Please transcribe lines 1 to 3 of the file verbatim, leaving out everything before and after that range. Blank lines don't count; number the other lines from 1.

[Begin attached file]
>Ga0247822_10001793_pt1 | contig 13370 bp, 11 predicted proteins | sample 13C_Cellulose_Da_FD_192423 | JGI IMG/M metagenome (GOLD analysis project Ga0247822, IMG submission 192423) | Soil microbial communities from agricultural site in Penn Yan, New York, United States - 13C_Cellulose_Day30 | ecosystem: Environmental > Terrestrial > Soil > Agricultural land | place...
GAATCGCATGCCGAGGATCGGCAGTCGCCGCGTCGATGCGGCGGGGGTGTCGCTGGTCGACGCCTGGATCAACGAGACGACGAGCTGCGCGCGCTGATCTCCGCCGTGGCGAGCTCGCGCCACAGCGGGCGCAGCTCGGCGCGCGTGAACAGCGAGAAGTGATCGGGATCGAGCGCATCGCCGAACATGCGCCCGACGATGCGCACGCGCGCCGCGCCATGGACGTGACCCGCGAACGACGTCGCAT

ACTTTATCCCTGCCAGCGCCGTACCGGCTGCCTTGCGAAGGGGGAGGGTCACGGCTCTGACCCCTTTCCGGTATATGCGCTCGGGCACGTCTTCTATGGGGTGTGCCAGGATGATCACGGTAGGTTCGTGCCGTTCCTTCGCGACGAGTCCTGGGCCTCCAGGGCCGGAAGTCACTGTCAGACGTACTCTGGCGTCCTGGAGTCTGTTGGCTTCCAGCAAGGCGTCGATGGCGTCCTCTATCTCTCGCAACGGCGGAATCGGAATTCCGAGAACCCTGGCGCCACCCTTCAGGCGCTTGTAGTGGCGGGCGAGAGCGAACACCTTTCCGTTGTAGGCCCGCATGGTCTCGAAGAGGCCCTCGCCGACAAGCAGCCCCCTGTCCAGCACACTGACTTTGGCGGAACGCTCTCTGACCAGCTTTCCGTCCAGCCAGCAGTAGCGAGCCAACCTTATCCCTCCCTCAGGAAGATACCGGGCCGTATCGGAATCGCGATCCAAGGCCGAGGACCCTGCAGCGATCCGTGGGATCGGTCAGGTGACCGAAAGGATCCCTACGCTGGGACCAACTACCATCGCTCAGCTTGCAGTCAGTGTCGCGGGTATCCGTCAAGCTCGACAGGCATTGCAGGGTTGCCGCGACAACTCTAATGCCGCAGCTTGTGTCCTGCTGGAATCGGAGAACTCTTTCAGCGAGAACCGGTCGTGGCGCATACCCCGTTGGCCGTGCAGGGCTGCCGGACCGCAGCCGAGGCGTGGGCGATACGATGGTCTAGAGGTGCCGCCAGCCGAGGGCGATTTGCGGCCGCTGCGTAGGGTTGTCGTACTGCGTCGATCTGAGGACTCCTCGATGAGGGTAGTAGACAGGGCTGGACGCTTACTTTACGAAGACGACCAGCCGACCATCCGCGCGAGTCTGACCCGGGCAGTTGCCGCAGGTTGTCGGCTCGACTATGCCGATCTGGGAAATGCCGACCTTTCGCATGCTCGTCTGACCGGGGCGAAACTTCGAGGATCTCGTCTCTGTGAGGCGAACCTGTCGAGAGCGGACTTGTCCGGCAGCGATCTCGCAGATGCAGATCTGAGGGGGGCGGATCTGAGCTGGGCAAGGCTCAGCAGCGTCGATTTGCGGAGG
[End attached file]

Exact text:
>Ga0247822_10001793_pt1 | contig 13370 bp, 11 predicted proteins | sample 13C_Cellulose_Da_FD_192423 | JGI IMG/M metagenome (GOLD analysis project Ga0247822, IMG submission 192423) | Soil microbial communities from agricultural site in Penn Yan, New York, United States - 13C_Cellulose_Day30 | ecosystem: Environmental > Terrestrial > Soil > Agricultural land | place...
GAATCGCATGCCGAGGATCGGCAGTCGCCGCGTCGATGCGGCGGGGGTGTCGCTGGTCGACGCCTGGATCAACGAGACGACGAGCTGCGCGCGCTGATCTCCGCCGTGGCGAGCTCGCGCCACAGCGGGCGCAGCTCGGCGCGCGTGAACAGCGAGAAGTGATCGGGATCGAGCGCATCGCCGAACATGCGCCCGACGATGCGCACGCGCGCCGCGCCATGGACGTGACCCGCGAACGACGTCGCAT

ACTTTATCCCTGCCAGCGCCGTACCGGCTGCCTTGCGAAGGGGGAGGGTCACGGCTCTGACCCCTTTCCGGTATATGCGCTCGGGCACGTCTTCTATGGGGTGTGCCAGGATGATCACGGTAGGTTCGTGCCGTTCCTTCGCGACGAGTCCTGGGCCTCCAGGGCCGGAAGTCACTGTCAGACGTACTCTGGCGTCCTGGAGTCTGTTGGCTTCCAGCAAGGCGTCGATGGCGTCCTCTATCTCTCGCAACGGCGGAATCGGAATTCCGAGAACCCTGGCGCCACCCTTCAGGCGCTTGTAGTGGCGGGCGAGAGCGAACACCTTTCCGTTGTAGGCCCGCATGGTCTCGAAGAGGCCCTCGCCGACAAGCAGCCCCCTGTCCAGCACACTGACTTTGGCGGAACGCTCTCTGACCAGCTTTCCGTCCAGCCAGCAGTAGCGAGCCAACCTTATCCCTCCCTCAGGAAGATACCGGGCCGTATCGGAATCGCGATCCAAGGCCGAGGACCCTGCAGCGATCCGTGGGATCGGTCAGGTGACCGAAAGGATCCCTACGCTGGGACCAACTACCATCGCTCAGCTTGCAGTCAGTGTCGCGGGTATCCGTCAAGCTCGACAGGCATTGCAGGGTTGCCGCGACAACTCTAATGCCGCAGCTTGTGTCCTGCTGGAATCGGAGAACTCTTTCAGCGAGAACCGGTCGTGGCGCATACCCCGTTGGCCGTGCAGGGCTGCCGGACCGCAGCCGAGGCGTGGGCGATACGATGGTCTAGAGGTGCCGCCAGCCGAGGGCGATTTGCGGCCGCTGCGTAGGGTTGTCGTACTGCGTCGATCTGAGGACTCCTCGATGAGGGTAGTAGACAGGGCTGGACGCTTACTTTACGAAGACGACCAGCCGACCATCCGCGCGAGTCTGACCCGGGCAGTTGCCGCAGGTTGTCGGCTCGACTATGCCGATCTGGGAAATGCCGACCTTTCGCATGCTCGTCTGACCGGGGCGAAACTTCGAGGATCTCGTCTCTGTGAGGCGAACCTGTCGAGAGCGGACTTGTCCGGCAGCGATCTCGCAGATGCAGATCTGAGGGGGGCGGATCTGAGCTGGGCAAGGCTCAGCAGCGTCGATTTGCGGAGG